Friday, March 16, 2012

Linear Regulated Power Supply (Fixed)

Introduction
This is an easy to assemble, all-in-one linear regulated power supply solution.  It utilizes a TO-220 form factor positive fixed linear regulator such as the LM340 or LM78xx series and takes an input voltage of up to 35Vpk from a wall transformer based on the regulator used.  The fuse, switch wirepads, and all of the linear power supply circuitry are integrated on one board – it is meant to be used inside of a HAMMOND project enclosure and all it needs is reduced VAC from a wall transformer of your choice to function.  DO NOT connect this directly to the line AC from your wall outlet, as you will simply fry pretty much everything on the board with the high voltage!

I think this project will make a good project for beginner hobbyists or those who need a simple but good LRPS.  I don't intend to sell it as a kit or fully assembled since this is supposed to be a DIY project after all.
I realize that there are a lot of other LRPS designs out there already but I think this one has its merits or I wouldn’t have bothered putting it up.  In fact I’ll list a few alternatives right here for you to check out and compare for yourself:
AnalogMetric LV30 LRPS
NightFire Kit #1772
AMB σ25 Regulated Power Supply


Theory of Operation
A reduced VAC (ex.16VACrms) comes in from your wall transformer to the board.  CSH shunts away high frequency line noise and transients.  Five fairly large reservoir capacitors come after the full-wave bridge rectifier to provide an excellent unregulated DC signal.  A bleeder resistor (R2) is implemented for safety purposes.
 
CBY bypasses the input to the voltage regulator IC and helps reduce input ripple.  The 1N4002 diode is implemented as a protection diode for the regulator IC.  Electrolytic, tantalum, and ceramic capacitors (C5, C6, C7) are paralleled at the output of the regulator in order to provide excellent transient performance and low impedance over a large frequency range.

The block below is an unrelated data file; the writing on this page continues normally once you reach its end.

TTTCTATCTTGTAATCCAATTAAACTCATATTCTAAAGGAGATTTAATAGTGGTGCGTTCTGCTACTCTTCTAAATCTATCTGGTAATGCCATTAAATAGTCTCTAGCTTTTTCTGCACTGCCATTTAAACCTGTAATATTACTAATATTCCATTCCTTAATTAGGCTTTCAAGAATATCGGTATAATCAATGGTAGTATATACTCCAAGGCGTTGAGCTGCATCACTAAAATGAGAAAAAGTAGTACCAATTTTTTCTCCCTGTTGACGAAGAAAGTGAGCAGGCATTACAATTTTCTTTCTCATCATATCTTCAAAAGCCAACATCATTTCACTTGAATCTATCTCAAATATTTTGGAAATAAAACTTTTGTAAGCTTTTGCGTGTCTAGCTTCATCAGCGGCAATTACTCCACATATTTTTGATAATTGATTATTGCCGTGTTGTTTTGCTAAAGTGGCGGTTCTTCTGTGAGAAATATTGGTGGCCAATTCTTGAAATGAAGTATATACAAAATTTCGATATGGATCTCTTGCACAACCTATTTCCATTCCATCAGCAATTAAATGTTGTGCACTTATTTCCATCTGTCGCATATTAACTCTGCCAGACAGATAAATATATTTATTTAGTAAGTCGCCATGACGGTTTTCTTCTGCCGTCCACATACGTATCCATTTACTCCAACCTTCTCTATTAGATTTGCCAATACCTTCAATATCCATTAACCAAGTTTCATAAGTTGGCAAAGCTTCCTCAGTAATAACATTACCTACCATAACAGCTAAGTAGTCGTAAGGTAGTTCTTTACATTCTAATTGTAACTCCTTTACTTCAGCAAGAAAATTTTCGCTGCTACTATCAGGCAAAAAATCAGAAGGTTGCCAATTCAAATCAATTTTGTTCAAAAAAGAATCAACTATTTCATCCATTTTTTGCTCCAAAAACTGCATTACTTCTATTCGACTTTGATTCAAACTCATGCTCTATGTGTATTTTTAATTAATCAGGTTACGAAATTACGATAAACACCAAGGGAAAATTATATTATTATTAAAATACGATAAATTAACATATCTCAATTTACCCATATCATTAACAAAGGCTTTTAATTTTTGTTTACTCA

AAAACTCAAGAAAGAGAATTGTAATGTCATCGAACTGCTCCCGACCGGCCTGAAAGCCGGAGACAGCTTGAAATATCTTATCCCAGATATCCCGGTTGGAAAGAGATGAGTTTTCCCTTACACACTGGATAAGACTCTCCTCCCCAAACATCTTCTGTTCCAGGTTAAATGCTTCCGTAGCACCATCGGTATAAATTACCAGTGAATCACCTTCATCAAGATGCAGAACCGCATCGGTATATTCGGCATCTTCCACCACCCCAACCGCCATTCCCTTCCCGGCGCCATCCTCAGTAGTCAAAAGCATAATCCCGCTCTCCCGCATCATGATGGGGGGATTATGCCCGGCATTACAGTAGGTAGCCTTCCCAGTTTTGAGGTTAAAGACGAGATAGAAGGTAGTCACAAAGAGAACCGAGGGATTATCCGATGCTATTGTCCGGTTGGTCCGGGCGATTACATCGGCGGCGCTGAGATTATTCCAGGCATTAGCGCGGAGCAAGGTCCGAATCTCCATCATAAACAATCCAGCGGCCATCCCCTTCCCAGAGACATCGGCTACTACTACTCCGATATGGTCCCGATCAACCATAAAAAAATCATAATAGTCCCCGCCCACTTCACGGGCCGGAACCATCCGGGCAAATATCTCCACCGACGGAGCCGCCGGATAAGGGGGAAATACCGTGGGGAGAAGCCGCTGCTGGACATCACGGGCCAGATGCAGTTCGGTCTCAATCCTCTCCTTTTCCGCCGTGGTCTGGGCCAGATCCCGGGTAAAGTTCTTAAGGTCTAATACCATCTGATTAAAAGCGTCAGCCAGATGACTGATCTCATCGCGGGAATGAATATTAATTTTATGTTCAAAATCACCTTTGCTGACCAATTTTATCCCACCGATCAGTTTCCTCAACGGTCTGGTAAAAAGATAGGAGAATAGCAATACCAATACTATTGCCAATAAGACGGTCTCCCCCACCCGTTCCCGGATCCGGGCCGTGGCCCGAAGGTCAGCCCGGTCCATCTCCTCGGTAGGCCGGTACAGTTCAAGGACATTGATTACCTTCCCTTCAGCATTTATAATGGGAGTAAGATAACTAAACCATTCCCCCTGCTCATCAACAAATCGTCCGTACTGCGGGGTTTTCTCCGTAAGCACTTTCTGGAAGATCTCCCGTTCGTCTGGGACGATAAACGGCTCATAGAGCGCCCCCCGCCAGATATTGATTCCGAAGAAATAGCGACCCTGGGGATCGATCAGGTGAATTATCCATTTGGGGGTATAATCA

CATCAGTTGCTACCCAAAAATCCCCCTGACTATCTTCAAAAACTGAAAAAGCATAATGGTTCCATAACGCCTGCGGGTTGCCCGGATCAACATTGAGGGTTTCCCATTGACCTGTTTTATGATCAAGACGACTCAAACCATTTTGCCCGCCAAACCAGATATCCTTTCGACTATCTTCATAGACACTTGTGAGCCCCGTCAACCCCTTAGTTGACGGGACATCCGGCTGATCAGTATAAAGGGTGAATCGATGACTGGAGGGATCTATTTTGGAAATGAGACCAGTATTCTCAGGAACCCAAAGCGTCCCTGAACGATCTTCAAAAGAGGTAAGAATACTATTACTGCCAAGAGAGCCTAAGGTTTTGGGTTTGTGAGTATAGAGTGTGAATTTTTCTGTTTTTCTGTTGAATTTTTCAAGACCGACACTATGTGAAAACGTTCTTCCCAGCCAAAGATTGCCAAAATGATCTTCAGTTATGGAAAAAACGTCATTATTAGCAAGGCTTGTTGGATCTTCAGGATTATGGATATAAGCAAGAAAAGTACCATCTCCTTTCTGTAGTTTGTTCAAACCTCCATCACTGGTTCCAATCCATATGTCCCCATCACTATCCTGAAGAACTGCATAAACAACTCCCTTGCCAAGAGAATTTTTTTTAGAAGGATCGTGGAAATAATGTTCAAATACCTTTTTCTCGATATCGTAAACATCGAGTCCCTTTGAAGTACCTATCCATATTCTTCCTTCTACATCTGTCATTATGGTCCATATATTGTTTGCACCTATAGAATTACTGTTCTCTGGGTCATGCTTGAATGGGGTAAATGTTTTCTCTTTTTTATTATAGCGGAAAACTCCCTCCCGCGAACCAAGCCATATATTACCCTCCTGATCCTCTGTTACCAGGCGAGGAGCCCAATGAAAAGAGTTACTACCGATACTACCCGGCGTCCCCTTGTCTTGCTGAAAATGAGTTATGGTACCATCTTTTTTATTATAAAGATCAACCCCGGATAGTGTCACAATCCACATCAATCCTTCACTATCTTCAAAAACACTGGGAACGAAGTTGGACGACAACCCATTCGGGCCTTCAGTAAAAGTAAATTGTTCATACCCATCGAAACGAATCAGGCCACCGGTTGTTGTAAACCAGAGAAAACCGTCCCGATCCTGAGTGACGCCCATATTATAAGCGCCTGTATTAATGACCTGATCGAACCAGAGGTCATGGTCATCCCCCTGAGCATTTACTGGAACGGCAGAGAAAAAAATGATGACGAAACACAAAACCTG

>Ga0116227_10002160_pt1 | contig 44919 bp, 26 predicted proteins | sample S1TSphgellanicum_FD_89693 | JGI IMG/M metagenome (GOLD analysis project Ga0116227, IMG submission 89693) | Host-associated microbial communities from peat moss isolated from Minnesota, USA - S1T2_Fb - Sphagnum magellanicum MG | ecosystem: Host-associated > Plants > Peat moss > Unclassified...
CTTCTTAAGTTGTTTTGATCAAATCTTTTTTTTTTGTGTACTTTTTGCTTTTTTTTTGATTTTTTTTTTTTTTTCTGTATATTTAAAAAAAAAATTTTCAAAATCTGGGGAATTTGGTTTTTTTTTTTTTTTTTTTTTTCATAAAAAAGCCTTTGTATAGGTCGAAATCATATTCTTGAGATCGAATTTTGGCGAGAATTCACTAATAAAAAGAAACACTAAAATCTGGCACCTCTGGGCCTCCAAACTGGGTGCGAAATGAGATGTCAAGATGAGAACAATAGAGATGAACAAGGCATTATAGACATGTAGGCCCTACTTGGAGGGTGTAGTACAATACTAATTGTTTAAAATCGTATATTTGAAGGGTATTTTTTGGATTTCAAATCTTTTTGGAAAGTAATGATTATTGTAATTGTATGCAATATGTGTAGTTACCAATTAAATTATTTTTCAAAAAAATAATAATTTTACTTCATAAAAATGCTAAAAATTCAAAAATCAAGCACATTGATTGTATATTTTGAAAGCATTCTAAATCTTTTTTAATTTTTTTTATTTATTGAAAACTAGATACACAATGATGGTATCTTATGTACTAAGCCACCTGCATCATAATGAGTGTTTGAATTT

Input/output power and your on/off switch are hooked up by terminal blocks which accept between 26-16AWG.  (I recommend you use at minimum 24AWG)  I find that these work fairly well and provide an easy means of wiring stuff to the PCB.  A fairly large ground plane is implemented in order to reduce noise and minimize stray inductance among other benefits.

Project Resources
Schematic
Board Layout - Board layout is 1:1 scale so you can print it out if you want to get an idea of the dimensions
Parts List
Note that I've listed parts for a 15V output, but only slight tweaks need to be made if you want different output voltages for other applications.  Many of these parts are incredibly common and you can probably get cheap alternatives for almost everything from a vendor such as Tayda Electronics.  You can do quite a lot with the board and I encourage you to come up with your own customizations and parts – this parts list is more or less here just to get your started.
Part
Qty
Mouser Part ##
Description
AC Adapters 120VAC to 16VAC 1.0A
1
553-WAU16-1000
Wall transformer from TRIAD Magnetics that dumbs the AC line voltage down to 16VAC; excellent build quality but rather bulky and expensive
ACIN/DCOUT/SW - Fixed Terminal Blocks 2P LS5.08mm 90DEG
3
651-1729128
Durable little terminal blocks from Phoenix Contact that are used for hooking up wires
DCOUT - DC Power Connector 2.1mm Pwr Plug Red Tip Blk Handle
1
502-762